Suppose you have an IRA that you’d rolled over from your 401(k) plan. You become unhappy with the investment results and decide to change IRA custodians. You know that distributions from an IRA are not taxed if rolled over into another IRA account within 60 days from the date you had received the distribution from the former IRA custodian. IRA distributions are taxable, however, if not rolled over or re-deposited to a new IRA account within the 60 day grace period; and, may be subject to a 10% early distribution penalty for those under age 59 and ½.
There is a right way and a wrong way to handle an IRA roll over.
THE WRONG WAY
- Telephone your existing IRA custodian and ask it to handle the rollover providing your new account information.
An IRS Private Letter Ruling (PLR 201328036) addresses such a situation. The taxpayer’s instructions were either not received or misunderstood. Instead of transferring the IRA funds to another IRA account with the new custodian the funds were deposited into a pre-existing non-IRA account at the other bank. The taxpayer requested a ruling from IRS that the failure to complete the rollover was due to bank error and therefore under IRS Revenue Procedure 2003-16 (2003 CB 359), the late rollover should be excused and the funds not taxed or penalized.
Rev. Proc. 2003-16 states facts that IRS will consider in deciding whether to use its discretion to waive the 60-day rollover rule, namely:
- Where the taxpayer suffers a casualty, disaster or other event beyond his or her reasonable control.
- Where the taxpayer is unable to complete the rollover due to:
- Death or disability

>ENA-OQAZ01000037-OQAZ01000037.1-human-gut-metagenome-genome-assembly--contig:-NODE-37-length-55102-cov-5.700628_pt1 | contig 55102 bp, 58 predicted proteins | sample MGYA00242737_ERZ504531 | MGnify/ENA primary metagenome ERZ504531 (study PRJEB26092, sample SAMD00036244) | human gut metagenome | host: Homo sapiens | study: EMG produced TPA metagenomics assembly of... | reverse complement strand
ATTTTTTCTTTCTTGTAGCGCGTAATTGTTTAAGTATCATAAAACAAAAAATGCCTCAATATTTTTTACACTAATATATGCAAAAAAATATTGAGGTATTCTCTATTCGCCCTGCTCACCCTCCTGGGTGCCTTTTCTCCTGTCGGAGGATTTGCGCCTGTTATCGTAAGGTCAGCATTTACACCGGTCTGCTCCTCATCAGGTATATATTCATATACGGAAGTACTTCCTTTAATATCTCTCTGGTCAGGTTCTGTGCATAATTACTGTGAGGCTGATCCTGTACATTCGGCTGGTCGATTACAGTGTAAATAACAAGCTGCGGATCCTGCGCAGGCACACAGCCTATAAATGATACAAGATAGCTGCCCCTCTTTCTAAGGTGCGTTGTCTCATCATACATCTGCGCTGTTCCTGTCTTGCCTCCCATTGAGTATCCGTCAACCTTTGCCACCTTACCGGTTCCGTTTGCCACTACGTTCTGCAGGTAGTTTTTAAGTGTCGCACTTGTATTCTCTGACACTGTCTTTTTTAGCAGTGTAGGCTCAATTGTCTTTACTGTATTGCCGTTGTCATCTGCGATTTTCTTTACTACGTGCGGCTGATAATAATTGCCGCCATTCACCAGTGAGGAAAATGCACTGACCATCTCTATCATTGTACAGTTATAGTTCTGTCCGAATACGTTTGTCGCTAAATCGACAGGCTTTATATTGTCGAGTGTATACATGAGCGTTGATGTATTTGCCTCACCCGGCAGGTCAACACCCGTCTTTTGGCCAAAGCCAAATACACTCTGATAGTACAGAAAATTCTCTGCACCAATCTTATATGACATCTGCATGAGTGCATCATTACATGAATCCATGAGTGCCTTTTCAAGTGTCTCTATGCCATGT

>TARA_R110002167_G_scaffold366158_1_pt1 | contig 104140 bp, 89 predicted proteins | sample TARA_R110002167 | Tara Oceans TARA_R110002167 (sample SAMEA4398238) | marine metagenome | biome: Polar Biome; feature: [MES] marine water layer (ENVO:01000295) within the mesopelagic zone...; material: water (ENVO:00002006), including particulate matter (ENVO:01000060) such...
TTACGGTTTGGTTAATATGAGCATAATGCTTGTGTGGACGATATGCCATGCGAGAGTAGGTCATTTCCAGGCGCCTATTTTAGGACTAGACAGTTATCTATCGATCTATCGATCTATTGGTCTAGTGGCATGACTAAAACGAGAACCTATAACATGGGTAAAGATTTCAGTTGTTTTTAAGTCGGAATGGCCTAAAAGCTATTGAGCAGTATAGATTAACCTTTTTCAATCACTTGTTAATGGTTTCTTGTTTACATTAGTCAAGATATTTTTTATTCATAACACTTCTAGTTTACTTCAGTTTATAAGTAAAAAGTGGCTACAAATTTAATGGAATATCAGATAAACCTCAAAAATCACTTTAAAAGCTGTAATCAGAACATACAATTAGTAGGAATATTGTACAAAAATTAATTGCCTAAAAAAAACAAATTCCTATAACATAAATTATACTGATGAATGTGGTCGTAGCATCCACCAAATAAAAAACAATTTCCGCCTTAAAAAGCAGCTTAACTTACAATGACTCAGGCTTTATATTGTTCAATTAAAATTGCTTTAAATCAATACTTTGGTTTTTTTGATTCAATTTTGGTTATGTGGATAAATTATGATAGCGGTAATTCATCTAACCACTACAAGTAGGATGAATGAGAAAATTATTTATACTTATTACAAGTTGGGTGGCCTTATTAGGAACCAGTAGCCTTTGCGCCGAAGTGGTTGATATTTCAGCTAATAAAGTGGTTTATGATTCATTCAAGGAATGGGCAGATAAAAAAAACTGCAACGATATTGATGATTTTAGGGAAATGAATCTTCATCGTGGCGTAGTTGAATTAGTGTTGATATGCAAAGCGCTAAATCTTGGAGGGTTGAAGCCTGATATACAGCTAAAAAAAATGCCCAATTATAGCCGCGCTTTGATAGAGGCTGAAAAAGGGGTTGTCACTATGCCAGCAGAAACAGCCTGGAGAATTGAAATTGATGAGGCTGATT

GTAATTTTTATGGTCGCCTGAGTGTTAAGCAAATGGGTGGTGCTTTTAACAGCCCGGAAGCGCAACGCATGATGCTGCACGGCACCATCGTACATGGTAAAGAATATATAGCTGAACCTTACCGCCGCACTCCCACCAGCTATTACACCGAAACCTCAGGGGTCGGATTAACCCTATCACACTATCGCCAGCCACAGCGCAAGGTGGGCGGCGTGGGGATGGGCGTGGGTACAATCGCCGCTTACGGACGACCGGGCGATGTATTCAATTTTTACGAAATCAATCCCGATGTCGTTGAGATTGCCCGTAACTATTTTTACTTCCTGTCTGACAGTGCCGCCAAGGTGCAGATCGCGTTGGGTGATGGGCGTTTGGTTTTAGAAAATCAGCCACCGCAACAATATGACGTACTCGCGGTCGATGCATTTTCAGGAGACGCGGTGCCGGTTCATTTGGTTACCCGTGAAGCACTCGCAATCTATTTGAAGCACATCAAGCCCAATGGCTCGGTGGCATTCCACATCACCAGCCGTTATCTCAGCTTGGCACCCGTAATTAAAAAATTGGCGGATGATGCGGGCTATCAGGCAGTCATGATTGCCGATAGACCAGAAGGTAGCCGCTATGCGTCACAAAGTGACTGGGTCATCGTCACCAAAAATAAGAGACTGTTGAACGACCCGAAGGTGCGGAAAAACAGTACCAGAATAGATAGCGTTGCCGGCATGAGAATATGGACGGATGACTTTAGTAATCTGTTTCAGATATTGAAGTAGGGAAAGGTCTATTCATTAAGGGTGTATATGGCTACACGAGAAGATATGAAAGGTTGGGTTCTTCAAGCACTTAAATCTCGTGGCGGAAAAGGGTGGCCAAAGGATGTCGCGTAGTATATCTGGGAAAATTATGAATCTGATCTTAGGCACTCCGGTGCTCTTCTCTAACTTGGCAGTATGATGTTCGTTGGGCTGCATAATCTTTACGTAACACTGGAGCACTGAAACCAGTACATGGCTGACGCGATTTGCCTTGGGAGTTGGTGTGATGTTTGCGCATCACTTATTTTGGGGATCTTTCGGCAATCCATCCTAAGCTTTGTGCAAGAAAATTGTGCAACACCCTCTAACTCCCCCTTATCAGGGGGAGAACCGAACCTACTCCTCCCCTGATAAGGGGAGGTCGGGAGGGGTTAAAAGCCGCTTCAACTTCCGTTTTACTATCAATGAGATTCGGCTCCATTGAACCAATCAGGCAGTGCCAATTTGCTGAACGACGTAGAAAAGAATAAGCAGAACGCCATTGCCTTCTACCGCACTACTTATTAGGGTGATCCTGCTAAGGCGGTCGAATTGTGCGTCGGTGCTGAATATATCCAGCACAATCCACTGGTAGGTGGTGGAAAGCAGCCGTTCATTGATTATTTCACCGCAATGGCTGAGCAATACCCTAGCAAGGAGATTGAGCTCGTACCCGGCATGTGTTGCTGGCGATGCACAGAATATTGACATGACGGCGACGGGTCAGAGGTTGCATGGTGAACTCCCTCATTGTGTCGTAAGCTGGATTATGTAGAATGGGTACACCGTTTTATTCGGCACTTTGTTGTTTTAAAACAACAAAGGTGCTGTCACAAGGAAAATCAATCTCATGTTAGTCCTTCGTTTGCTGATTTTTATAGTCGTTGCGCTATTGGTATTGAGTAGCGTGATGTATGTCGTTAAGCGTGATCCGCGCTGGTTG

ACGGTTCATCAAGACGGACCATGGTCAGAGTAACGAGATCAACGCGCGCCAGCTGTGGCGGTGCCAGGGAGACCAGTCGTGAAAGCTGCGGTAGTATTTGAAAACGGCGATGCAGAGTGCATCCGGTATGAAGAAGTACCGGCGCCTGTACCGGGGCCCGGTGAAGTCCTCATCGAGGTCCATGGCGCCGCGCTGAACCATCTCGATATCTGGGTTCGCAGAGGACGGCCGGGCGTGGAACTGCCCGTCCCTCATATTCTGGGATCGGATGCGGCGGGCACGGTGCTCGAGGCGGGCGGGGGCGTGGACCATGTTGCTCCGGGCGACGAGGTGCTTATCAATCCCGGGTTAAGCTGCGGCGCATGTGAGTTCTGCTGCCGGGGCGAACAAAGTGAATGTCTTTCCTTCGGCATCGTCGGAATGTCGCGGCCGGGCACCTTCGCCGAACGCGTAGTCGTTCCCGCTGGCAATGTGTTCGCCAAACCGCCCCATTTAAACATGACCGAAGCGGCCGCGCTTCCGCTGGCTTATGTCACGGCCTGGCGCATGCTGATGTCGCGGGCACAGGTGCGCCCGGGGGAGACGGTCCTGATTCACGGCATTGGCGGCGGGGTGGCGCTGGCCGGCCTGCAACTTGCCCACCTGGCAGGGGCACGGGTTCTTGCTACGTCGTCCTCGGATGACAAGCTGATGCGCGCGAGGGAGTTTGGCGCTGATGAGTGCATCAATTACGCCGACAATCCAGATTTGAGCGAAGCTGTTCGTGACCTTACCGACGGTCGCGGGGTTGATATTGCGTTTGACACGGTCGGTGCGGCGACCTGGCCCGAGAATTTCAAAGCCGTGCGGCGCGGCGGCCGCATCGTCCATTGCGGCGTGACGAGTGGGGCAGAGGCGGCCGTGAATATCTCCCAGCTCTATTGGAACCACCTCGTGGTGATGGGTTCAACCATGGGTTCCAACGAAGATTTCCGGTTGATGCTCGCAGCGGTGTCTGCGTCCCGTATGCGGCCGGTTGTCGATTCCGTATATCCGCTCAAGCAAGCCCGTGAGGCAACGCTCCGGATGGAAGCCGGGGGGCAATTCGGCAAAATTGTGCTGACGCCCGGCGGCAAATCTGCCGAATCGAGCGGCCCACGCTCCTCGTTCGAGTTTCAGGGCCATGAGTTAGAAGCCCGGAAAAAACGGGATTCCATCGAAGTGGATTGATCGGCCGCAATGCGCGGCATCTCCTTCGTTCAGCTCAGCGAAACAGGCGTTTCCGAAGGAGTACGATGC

- Being hospitalized
- Being in jail
- Restrictions imposed by a foreign country
- Postal errors, or,
- Financial institution errors
In this case, the woeful taxpayer could not document why the IRA funds were deposited into a pre-existing non-IRA instead of a new IRA account or why she did not notice the error when she’d received her new account bank statements. Her instructions had been verbal and there was no record to establish exactly what had gone amiss. Thus, she could not prove that the problem was caused by bank error. Accordingly, IRS ruled it could not waive the 60-day rule and she would be taxed on the distribution.
THE RIGHT WAY
- The taxpayer should have contacted her new IRA custodian and set up the new IRA Rollover account to receive the funds.
- The new custodian bank should then have contacted the other financial institution to implement a bank to bank transfer.
- The taxpayer should also have written a letter to the existing IRA custodian confirming and authorizing the transfer to the new IRA custodian.
- The taxpayer should have examined her first new IRA statement and old IRA closing statement to make sure that the transfer was accomplished properly.
Had she been more careful, the taxpayer would not have needed to seek an IRS ruling asking that the 60-day rollover rule be waived.
© 2013 by Robert S. Steinberg, Esquire
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